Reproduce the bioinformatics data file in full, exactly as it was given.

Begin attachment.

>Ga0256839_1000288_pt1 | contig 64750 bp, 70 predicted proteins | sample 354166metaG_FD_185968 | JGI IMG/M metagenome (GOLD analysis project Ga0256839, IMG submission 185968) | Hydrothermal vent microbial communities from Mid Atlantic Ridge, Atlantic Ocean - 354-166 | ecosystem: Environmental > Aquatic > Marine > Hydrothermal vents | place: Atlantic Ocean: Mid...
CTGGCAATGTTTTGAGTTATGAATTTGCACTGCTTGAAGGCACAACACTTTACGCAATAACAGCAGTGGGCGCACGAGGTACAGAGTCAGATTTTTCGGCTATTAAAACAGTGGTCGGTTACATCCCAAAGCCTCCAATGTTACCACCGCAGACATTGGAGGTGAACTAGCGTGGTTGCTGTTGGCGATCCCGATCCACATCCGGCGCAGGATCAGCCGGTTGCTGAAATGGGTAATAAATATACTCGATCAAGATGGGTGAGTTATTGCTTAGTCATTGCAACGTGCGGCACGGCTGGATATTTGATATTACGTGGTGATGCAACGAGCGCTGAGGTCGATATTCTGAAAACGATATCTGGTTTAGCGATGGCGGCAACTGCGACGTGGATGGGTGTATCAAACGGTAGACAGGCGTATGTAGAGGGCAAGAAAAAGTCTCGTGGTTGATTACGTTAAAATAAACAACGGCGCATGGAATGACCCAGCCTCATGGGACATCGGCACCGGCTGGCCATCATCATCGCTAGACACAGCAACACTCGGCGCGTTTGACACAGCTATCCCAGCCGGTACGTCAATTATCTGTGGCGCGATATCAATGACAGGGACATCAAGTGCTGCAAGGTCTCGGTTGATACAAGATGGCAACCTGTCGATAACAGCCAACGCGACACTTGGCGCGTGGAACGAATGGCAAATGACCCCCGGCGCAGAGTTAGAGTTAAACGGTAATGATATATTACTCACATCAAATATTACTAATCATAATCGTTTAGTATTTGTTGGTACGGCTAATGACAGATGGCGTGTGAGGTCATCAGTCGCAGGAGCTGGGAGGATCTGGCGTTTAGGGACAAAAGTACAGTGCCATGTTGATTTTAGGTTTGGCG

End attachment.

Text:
>Ga0256839_1000288_pt1 | contig 64750 bp, 70 predicted proteins | sample 354166metaG_FD_185968 | JGI IMG/M metagenome (GOLD analysis project Ga0256839, IMG submission 185968) | Hydrothermal vent microbial communities from Mid Atlantic Ridge, Atlantic Ocean - 354-166 | ecosystem: Environmental > Aquatic > Marine > Hydrothermal vents | place: Atlantic Ocean: Mid...
CTGGCAATGTTTTGAGTTATGAATTTGCACTGCTTGAAGGCACAACACTTTACGCAATAACAGCAGTGGGCGCACGAGGTACAGAGTCAGATTTTTCGGCTATTAAAACAGTGGTCGGTTACATCCCAAAGCCTCCAATGTTACCACCGCAGACATTGGAGGTGAACTAGCGTGGTTGCTGTTGGCGATCCCGATCCACATCCGGCGCAGGATCAGCCGGTTGCTGAAATGGGTAATAAATATACTCGATCAAGATGGGTGAGTTATTGCTTAGTCATTGCAACGTGCGGCACGGCTGGATATTTGATATTACGTGGTGATGCAACGAGCGCTGAGGTCGATATTCTGAAAACGATATCTGGTTTAGCGATGGCGGCAACTGCGACGTGGATGGGTGTATCAAACGGTAGACAGGCGTATGTAGAGGGCAAGAAAAAGTCTCGTGGTTGATTACGTTAAAATAAACAACGGCGCATGGAATGACCCAGCCTCATGGGACATCGGCACCGGCTGGCCATCATCATCGCTAGACACAGCAACACTCGGCGCGTTTGACACAGCTATCCCAGCCGGTACGTCAATTATCTGTGGCGCGATATCAATGACAGGGACATCAAGTGCTGCAAGGTCTCGGTTGATACAAGATGGCAACCTGTCGATAACAGCCAACGCGACACTTGGCGCGTGGAACGAATGGCAAATGACCCCCGGCGCAGAGTTAGAGTTAAACGGTAATGATATATTACTCACATCAAATATTACTAATCATAATCGTTTAGTATTTGTTGGTACGGCTAATGACAGATGGCGTGTGAGGTCATCAGTCGCAGGAGCTGGGAGGATCTGGCGTTTAGGGACAAAAGTACAGTGCCATGTTGATTTTAGGTTTGGCG